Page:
Government 'was told about Downey'

Government 'was told about Downey'

The British government was informed that a prime suspect in the 1982 Hyde Park bombing was wanted by police a year before it sent him a so-called 'comfort letter', the Northern Ireland Affairs Committee has heard.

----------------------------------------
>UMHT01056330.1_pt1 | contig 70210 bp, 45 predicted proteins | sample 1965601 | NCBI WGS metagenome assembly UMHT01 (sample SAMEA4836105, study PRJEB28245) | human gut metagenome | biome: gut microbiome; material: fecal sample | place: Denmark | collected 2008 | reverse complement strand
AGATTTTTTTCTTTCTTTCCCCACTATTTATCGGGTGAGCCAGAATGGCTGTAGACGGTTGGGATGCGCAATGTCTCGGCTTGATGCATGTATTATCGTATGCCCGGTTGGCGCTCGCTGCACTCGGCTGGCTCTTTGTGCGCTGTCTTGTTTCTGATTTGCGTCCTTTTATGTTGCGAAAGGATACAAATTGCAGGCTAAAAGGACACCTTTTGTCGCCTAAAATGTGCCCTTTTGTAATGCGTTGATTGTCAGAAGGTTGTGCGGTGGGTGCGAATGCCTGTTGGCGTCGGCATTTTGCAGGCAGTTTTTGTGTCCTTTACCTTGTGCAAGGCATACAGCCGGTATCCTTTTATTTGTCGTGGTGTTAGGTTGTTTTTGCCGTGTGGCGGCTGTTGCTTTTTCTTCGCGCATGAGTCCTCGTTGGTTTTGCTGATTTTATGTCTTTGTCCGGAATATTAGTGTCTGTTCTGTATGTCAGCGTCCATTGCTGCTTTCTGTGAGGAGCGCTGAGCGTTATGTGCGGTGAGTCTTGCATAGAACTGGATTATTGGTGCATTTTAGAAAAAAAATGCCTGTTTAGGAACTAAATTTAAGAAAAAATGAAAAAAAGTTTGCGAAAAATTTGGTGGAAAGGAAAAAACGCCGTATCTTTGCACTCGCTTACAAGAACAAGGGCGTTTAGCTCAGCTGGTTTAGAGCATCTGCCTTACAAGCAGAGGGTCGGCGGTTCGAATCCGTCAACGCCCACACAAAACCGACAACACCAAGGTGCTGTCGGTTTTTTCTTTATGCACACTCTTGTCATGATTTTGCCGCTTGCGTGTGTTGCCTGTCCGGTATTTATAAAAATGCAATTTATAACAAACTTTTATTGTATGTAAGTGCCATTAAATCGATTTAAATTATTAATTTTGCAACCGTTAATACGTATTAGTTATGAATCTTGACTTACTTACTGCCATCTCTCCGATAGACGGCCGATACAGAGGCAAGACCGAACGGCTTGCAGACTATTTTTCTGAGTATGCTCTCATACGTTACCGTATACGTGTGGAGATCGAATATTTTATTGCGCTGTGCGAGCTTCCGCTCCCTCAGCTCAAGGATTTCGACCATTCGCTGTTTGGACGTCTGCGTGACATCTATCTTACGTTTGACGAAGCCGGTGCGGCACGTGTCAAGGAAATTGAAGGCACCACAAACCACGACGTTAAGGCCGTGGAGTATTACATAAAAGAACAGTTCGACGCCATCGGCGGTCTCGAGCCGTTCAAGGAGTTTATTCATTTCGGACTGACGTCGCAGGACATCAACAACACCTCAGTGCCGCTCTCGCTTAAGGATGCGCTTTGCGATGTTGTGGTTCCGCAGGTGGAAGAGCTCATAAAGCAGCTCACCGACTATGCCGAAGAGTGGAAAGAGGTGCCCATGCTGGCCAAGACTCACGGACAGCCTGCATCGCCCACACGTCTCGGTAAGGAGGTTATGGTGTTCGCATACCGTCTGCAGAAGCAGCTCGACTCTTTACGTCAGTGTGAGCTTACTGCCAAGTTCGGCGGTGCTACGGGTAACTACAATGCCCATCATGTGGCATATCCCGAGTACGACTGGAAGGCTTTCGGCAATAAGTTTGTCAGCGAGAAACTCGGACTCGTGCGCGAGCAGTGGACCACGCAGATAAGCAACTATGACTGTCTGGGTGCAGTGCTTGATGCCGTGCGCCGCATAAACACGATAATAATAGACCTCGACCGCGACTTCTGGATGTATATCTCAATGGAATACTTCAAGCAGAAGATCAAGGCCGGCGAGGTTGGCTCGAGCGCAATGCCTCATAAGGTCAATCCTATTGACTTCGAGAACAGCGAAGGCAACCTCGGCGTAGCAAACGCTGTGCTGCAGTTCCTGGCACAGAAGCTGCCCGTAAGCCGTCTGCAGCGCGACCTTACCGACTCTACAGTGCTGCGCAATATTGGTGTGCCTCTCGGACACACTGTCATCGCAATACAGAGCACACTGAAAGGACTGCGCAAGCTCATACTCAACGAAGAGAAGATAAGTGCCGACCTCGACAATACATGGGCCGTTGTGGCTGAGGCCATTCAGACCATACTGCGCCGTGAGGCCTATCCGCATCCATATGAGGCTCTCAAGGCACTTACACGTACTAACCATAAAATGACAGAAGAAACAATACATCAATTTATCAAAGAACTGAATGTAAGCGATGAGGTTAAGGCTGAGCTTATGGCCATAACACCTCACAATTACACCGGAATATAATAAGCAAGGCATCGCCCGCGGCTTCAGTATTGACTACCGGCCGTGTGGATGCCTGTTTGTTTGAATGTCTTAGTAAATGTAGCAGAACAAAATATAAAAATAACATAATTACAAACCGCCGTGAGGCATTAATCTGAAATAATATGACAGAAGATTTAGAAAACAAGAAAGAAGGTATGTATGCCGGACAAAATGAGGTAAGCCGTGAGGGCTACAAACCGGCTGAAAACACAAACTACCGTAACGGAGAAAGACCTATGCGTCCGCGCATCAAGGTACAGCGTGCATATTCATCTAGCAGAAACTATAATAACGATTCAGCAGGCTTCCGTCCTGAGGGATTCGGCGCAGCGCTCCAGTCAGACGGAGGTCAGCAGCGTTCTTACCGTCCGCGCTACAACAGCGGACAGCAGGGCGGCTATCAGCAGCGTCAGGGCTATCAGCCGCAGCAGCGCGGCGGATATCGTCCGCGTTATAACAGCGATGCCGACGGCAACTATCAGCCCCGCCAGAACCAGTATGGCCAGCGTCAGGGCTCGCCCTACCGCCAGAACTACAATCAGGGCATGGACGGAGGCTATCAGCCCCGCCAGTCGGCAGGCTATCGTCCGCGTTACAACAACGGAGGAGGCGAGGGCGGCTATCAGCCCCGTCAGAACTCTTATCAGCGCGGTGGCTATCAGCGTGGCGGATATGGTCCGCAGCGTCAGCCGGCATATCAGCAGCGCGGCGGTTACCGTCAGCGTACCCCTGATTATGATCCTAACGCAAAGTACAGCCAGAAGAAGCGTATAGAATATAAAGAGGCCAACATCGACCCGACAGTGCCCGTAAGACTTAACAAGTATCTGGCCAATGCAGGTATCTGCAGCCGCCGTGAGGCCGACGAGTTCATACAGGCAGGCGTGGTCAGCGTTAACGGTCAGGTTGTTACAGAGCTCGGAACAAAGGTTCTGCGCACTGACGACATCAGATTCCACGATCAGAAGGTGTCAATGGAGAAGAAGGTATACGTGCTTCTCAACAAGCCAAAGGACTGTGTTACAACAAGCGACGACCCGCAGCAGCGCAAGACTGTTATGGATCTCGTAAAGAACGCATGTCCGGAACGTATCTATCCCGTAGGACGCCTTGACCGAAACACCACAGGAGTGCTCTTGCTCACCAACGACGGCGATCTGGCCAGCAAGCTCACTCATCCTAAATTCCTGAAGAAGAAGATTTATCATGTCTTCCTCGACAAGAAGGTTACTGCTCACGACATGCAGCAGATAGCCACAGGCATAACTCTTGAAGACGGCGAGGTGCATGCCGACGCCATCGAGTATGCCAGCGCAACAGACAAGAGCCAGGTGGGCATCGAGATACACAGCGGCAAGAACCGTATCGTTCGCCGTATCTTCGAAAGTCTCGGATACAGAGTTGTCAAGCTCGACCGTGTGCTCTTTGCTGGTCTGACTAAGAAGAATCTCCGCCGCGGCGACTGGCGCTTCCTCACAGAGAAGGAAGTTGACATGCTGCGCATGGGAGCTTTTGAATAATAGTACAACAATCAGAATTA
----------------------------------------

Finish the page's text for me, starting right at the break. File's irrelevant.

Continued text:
Giving evidence before the Westminster committee on Wednesday was former Secretary of State Peter Hain, who said he did not recall a letter from the then Attorney General Lord Goldsmith in 2006, stating that John Downey was wanted for questioning.DUP North Antrim MP Ian Paisley Jr challenged Mr Hain's assertion that he first heard of Mr Downey in 2013 when he was arrested and charged in connection with the IRA bombing.He read out correspondence addressed to Mr Hain and a number of senior Northern Ireland Office officials from Lord Goldsmith, which listed Mr Downey as one of a number of individuals seeking letters of assurance."To be frank, whether it's an oversight on my part, you are reading out a letter that I can't recall Ian," Mr Hain responded."It obviously exists or you wouldn't be reading it out."The Labour MP added: "I am not saying I've never seen it, I'm saying I can't recall it."The committee of MPs is reviewing the controversial NIO administrative scheme, which began in the wake of the 1998 Good Friday Agreement and assured over 200 'on-the-runs' that they were not wanted by police.The issue of the OTR letters came to light in February when Mr Downey's trial over the IRA bomb attack was halted after it emerged he had mistakenly received one.The 62-year-old from Donegal denied any involvement in the bombing.Mr Hain branded as "absolutely outrageous" a later query by Mr Paisley over whether he had "inadvertently perjured" himself by not mentioning the letter in his evidence to the judge in the Downey case.He said that the PSNI error in Mr Downey's case had been "catastrophic and inexplicable" but stressed that the wider scheme was both "lawful and honourable".Also speaking to the committee was Christopher Daly, brother of Household Cavalry Lieutenant Anthony 'Denis' Daly, who died in the attack in London.He said he and families of the three other soldiers killed believe they will not see justice after Mr Downey's trial collapsed."This whole episode has left the families feeling devastatingly let down," he said."The mistakes that were made have left a breach of trust feeling. Owing to the fact that it was professionals in positions of authority that made these mistakes and who have effectively cheated us, as in the families, from seeing this previously wanted man having to face justice in court."


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